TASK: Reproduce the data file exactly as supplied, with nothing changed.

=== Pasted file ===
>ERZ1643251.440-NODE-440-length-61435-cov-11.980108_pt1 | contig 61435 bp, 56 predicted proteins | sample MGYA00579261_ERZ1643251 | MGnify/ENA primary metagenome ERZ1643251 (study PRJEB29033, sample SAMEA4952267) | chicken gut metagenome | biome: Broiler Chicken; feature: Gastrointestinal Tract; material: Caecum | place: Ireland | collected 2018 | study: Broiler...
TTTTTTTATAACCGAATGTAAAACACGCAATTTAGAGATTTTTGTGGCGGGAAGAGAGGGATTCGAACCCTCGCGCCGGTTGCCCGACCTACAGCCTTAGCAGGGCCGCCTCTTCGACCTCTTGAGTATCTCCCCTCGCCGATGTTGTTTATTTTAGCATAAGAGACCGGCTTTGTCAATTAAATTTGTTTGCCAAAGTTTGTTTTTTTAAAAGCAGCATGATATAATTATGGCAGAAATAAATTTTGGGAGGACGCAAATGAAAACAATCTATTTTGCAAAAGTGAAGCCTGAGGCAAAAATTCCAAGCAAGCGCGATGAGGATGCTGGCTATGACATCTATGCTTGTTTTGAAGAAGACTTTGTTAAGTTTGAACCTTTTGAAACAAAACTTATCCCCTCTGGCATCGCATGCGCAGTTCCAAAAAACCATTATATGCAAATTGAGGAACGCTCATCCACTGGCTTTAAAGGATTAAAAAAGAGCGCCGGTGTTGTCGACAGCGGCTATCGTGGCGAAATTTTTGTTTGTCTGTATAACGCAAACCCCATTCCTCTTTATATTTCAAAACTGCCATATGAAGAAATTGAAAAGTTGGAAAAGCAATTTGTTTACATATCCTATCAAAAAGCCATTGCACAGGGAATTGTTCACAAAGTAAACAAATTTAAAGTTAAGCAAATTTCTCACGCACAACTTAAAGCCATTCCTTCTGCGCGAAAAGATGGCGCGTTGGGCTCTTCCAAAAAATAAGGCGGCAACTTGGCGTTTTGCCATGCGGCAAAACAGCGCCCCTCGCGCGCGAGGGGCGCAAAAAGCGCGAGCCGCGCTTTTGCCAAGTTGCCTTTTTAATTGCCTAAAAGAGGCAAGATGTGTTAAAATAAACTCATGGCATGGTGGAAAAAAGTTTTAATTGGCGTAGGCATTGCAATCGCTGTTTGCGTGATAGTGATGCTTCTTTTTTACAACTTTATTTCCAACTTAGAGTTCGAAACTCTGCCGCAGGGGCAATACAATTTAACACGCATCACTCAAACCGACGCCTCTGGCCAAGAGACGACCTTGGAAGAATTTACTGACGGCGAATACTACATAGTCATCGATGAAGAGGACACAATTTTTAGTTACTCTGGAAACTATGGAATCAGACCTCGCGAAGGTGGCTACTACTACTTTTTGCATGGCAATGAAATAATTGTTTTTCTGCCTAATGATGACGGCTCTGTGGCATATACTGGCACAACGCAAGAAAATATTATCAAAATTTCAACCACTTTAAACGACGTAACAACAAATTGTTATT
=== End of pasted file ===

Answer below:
>ERZ1643251.440-NODE-440-length-61435-cov-11.980108_pt1 | contig 61435 bp, 56 predicted proteins | sample MGYA00579261_ERZ1643251 | MGnify/ENA primary metagenome ERZ1643251 (study PRJEB29033, sample SAMEA4952267) | chicken gut metagenome | biome: Broiler Chicken; feature: Gastrointestinal Tract; material: Caecum | place: Ireland | collected 2018 | study: Broiler...
TTTTTTTATAACCGAATGTAAAACACGCAATTTAGAGATTTTTGTGGCGGGAAGAGAGGGATTCGAACCCTCGCGCCGGTTGCCCGACCTACAGCCTTAGCAGGGCCGCCTCTTCGACCTCTTGAGTATCTCCCCTCGCCGATGTTGTTTATTTTAGCATAAGAGACCGGCTTTGTCAATTAAATTTGTTTGCCAAAGTTTGTTTTTTTAAAAGCAGCATGATATAATTATGGCAGAAATAAATTTTGGGAGGACGCAAATGAAAACAATCTATTTTGCAAAAGTGAAGCCTGAGGCAAAAATTCCAAGCAAGCGCGATGAGGATGCTGGCTATGACATCTATGCTTGTTTTGAAGAAGACTTTGTTAAGTTTGAACCTTTTGAAACAAAACTTATCCCCTCTGGCATCGCATGCGCAGTTCCAAAAAACCATTATATGCAAATTGAGGAACGCTCATCCACTGGCTTTAAAGGATTAAAAAAGAGCGCCGGTGTTGTCGACAGCGGCTATCGTGGCGAAATTTTTGTTTGTCTGTATAACGCAAACCCCATTCCTCTTTATATTTCAAAACTGCCATATGAAGAAATTGAAAAGTTGGAAAAGCAATTTGTTTACATATCCTATCAAAAAGCCATTGCACAGGGAATTGTTCACAAAGTAAACAAATTTAAAGTTAAGCAAATTTCTCACGCACAACTTAAAGCCATTCCTTCTGCGCGAAAAGATGGCGCGTTGGGCTCTTCCAAAAAATAAGGCGGCAACTTGGCGTTTTGCCATGCGGCAAAACAGCGCCCCTCGCGCGCGAGGGGCGCAAAAAGCGCGAGCCGCGCTTTTGCCAAGTTGCCTTTTTAATTGCCTAAAAGAGGCAAGATGTGTTAAAATAAACTCATGGCATGGTGGAAAAAAGTTTTAATTGGCGTAGGCATTGCAATCGCTGTTTGCGTGATAGTGATGCTTCTTTTTTACAACTTTATTTCCAACTTAGAGTTCGAAACTCTGCCGCAGGGGCAATACAATTTAACACGCATCACTCAAACCGACGCCTCTGGCCAAGAGACGACCTTGGAAGAATTTACTGACGGCGAATACTACATAGTCATCGATGAAGAGGACACAATTTTTAGTTACTCTGGAAACTATGGAATCAGACCTCGCGAAGGTGGCTACTACTACTTTTTGCATGGCAATGAAATAATTGTTTTTCTGCCTAATGATGACGGCTCTGTGGCATATACTGGCACAACGCAAGAAAATATTATCAAAATTTCAACCACTTTAAACGACGTAACAACAAATTGTTATT